“Have they got a bathroom I can use?”
Today we ventured out for lunch with friends. We did everything we could, we timed drinks at home, went to the toilet at the last possible moment and I didn’t take a drink for him in the car like most people would on a hot day.
We arrived, parked and found the trendy place we were visiting for the first time.
Downside – a big step to get in.
Upside – Adam’s wheelchair could get up it. (many chairs couldn’t)
Downside – most tables inaccessible to us.
Upside – one table was vaguely accessible.
Downside – a family was already sat there.
Upside – The family were kind enough to move.
Food and drinks ordered and everyone is happy.
And then the question, “Have they got a bathroom I can use?”
And my heart ached because I had to say no.
I should imagine that YOU would be quite cross if you went out to eat to find that there were no toilet facilities in the building for your child to use.
How about if there were none in the whole street?
Or in the whole town?
Because, for my son, there were no toilet facilities he could use in the whole town.
That probably wouldn’t be acceptable for you, not if it was your child.
But it is MY child. And I don’t think it is acceptable for him either.
Okay, he needs a little extra in a bathroom so I wouldn’t expect every cafe, diner or restaurant to have a hoist assisted toilet, but surely it is not expecting too much to have ONE in every town centre? Disabled people like to go out too you know!
Have you ever wondered how people who cannot stand up use the toilet?
Do you assume that “disabled toilets” have everything in them that all disabled people need? Do you assume that these are the very people that “disabled toilets” are for?
Indeed, many supermarkets now put those signs on the door reminding people that not all disabilities are visible. Because some people look and tut when they see seemingly able-bodied people use those facilities which are “intended for wheelchair users”.
Would it surprise you if I told you that some wheelchair users cannot use those facilities with a wheelchair logo on the door?
My son is one of hundreds of thousands of people who cannot.
This, to us, is a very disabling toilet, despite the wheelchair logo on the door.
My son’s manual chair is quite compact but it would not be easy for a powered wheelchair user to turn to lock the door? Where would a carer stand to assist?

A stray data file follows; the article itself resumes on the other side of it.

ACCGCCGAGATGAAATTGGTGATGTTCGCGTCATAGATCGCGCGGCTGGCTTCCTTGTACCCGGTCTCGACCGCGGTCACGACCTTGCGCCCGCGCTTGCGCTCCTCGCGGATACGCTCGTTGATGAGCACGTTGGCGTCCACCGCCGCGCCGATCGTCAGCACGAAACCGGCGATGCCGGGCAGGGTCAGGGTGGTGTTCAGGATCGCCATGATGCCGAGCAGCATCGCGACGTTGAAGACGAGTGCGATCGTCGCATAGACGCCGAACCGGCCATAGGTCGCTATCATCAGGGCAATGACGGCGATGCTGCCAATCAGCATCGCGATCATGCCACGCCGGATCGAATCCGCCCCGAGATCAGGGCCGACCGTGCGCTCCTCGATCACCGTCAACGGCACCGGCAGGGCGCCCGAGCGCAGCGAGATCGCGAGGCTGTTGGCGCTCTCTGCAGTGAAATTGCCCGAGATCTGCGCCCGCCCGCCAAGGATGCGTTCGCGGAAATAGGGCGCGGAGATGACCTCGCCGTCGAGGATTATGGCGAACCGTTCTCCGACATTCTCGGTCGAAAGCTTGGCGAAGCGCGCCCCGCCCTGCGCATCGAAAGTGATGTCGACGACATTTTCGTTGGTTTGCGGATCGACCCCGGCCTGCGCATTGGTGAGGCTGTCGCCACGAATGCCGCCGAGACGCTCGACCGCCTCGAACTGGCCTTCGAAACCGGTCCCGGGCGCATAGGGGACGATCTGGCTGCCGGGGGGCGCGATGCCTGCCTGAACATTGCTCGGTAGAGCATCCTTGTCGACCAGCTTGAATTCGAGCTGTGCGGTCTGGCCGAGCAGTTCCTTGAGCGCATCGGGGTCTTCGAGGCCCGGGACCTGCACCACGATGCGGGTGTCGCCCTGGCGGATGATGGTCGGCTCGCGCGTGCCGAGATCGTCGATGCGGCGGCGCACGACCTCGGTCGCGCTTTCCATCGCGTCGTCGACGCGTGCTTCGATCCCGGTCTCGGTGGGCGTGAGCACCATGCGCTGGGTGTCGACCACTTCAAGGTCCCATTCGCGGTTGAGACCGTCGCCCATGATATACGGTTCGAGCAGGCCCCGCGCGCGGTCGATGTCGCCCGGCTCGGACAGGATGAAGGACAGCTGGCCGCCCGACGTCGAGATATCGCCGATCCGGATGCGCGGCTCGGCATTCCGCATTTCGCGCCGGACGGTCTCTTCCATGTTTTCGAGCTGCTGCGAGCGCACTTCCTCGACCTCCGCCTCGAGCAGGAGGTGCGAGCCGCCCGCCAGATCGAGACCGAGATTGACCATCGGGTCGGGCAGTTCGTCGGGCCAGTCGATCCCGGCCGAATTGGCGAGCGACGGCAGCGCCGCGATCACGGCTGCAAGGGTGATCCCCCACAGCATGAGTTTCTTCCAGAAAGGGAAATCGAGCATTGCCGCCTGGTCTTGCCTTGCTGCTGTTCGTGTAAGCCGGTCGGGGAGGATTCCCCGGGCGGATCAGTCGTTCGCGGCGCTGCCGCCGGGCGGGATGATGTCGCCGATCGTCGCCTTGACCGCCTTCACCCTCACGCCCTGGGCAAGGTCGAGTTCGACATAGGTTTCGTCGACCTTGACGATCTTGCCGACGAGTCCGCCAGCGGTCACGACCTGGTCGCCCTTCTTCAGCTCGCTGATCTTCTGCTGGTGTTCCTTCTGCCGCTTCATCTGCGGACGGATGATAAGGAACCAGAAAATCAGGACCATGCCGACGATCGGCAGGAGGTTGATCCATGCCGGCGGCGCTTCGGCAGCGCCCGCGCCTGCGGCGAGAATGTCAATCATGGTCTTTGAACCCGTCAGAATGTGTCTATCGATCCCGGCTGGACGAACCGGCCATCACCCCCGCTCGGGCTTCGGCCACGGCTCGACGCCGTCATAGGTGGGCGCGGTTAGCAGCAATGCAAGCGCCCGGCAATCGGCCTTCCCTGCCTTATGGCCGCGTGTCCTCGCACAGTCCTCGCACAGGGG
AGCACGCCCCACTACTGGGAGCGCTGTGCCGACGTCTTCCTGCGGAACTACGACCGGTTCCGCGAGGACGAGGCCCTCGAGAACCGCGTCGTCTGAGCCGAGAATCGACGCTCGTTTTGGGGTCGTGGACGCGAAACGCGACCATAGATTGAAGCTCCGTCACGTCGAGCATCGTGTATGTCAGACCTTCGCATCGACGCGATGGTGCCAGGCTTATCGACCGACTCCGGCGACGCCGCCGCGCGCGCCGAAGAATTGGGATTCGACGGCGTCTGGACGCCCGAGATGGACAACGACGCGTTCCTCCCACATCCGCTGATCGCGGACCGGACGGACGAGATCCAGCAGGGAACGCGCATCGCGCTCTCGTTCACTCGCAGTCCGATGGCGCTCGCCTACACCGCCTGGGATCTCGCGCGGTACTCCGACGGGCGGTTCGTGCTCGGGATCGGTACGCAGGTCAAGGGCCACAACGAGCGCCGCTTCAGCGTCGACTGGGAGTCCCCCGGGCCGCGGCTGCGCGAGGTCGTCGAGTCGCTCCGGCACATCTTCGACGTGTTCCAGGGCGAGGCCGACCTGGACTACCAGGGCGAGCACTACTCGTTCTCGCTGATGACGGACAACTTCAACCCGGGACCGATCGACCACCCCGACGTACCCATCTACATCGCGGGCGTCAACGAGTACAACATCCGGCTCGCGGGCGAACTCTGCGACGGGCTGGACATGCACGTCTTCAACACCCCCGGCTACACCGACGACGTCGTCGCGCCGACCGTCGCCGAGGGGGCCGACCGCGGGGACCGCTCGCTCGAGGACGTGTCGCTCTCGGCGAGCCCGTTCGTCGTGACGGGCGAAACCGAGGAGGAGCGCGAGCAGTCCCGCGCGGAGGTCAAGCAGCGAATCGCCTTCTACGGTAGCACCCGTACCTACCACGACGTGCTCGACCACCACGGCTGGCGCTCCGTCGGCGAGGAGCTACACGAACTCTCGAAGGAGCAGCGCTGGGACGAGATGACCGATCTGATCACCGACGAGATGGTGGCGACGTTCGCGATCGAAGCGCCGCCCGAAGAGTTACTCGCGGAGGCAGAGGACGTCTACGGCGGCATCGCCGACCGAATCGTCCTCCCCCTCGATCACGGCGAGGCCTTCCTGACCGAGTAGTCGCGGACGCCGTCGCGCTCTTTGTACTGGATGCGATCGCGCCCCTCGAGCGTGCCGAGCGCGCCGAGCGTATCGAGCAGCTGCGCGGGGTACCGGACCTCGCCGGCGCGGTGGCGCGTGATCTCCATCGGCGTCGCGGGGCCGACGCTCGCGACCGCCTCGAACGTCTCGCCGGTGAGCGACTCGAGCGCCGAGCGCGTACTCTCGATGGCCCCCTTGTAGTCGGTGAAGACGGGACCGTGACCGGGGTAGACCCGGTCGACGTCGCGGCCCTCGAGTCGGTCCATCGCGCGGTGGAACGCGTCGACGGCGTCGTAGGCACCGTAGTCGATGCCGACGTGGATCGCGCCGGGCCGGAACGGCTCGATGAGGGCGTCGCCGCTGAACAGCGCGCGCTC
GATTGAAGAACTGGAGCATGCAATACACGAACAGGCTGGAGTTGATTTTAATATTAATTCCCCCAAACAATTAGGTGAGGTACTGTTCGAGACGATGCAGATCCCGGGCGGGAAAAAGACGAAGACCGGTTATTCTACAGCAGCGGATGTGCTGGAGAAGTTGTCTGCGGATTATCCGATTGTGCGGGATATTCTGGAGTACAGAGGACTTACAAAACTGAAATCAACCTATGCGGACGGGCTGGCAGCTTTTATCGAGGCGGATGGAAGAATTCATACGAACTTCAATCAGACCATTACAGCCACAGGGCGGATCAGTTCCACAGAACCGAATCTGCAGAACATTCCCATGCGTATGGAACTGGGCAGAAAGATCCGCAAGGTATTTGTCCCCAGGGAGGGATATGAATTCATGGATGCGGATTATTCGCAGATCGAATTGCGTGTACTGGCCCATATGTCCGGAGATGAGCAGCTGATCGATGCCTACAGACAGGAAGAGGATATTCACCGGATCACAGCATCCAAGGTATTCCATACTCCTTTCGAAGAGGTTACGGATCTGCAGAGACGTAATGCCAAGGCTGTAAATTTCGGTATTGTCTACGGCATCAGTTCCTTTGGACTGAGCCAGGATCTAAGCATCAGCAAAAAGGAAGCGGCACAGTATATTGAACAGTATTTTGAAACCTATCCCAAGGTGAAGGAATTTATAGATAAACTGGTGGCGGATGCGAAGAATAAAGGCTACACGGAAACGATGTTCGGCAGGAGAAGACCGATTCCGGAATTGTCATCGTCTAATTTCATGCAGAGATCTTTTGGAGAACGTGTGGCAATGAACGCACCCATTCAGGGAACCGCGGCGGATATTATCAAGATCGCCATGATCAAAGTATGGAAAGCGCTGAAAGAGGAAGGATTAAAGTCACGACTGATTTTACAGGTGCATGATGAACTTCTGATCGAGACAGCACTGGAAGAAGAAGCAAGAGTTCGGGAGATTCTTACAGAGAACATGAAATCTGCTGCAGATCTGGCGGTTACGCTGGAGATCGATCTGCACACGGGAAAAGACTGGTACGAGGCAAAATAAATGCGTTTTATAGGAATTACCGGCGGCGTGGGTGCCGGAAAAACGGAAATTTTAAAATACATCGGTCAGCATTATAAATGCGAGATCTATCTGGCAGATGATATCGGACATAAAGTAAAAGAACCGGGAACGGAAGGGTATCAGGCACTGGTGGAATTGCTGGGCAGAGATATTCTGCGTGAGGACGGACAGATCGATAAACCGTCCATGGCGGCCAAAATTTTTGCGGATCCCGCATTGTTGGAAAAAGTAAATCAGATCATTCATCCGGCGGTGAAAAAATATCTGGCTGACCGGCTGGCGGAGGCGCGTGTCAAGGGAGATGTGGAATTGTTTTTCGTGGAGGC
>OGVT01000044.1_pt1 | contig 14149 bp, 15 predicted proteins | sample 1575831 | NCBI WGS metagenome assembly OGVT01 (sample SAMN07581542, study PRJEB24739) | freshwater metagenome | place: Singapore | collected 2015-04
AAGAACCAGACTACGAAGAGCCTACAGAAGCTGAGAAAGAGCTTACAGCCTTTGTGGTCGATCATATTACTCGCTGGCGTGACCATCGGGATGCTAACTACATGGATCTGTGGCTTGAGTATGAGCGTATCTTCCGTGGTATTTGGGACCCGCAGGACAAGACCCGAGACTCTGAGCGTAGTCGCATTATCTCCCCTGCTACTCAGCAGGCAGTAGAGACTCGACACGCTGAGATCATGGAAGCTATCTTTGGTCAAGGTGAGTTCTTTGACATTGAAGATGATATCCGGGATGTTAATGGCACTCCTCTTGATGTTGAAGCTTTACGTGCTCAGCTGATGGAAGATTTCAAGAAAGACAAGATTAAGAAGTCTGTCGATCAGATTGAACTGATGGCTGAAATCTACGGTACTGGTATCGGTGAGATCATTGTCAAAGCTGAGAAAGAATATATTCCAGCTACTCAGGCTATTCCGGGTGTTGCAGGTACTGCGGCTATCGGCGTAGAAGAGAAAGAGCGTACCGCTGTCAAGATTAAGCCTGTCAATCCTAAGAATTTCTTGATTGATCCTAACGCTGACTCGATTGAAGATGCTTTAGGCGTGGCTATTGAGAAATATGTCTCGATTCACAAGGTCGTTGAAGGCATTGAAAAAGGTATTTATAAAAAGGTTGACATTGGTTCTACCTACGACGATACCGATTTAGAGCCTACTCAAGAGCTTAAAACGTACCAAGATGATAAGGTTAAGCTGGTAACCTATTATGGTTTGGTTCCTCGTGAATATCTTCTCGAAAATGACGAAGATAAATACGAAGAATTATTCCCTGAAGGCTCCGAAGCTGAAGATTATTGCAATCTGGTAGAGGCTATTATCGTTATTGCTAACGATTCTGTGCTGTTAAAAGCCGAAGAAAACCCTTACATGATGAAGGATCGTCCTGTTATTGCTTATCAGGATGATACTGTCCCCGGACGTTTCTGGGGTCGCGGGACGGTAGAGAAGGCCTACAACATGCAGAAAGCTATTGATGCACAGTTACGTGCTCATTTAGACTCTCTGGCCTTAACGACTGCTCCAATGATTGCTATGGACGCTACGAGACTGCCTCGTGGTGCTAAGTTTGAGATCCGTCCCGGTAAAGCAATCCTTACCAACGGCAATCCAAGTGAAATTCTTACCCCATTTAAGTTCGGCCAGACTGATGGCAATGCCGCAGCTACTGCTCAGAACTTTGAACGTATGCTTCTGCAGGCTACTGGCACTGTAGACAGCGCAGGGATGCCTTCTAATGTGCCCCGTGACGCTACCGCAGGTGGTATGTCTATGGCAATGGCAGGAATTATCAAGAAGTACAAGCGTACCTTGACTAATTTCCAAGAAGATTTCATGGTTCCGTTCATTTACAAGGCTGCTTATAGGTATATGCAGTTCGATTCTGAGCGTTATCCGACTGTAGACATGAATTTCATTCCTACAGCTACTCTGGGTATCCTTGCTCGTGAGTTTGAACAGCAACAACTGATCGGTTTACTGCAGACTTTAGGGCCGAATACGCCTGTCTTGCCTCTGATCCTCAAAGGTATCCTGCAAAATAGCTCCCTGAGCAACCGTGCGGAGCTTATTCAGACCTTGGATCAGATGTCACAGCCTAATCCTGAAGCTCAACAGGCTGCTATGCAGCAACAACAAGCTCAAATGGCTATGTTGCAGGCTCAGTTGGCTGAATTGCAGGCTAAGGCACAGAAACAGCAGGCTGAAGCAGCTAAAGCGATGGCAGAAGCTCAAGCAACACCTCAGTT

This is an accessible toilet, with space for wheelchair users, carers and any other necessary equipment as well as a hoist and a changing table for those who need it.
These “Changing Places toilets” should be in addition to the standard “disabled toilets” provided, as a combination is required to meet all needs.
Maybe, if these facilities were standard, then we wouldn’t need signs reminding people that not all disabilities are visible, because everyone would know that more than one type of accessible toilet is provided for a good reason.
Maybe then, those who are more mobile but who need the extra space or privacy of the disabled toilet could use it without stares. It must be awful to have people judge you when you need the toilet. Using the facilities in public places can be a bit uncomfortable for us all, but it must be very hard for those who have invisible illnesses.
But not quite as awful as not being able to use a toilet at all. Because some people, just like my son, are currently unable to use ANY toilet facilities in most towns, villages, shopping centres, cinemas, theatres or tourist attractions.
And imagine the stares those people are met with when they couldn’t hold on any longer, when there is nowhere suitable to clean up and they have to travel home to do so.
How would you feel?
You can do more than think about it, you could sign THIS PETITION to help us make Changing Places Toilets become mandatory in major new developments.
None of us is immune to disability – one day you could need these facilities too.
Make it happen before your dignity depends on them.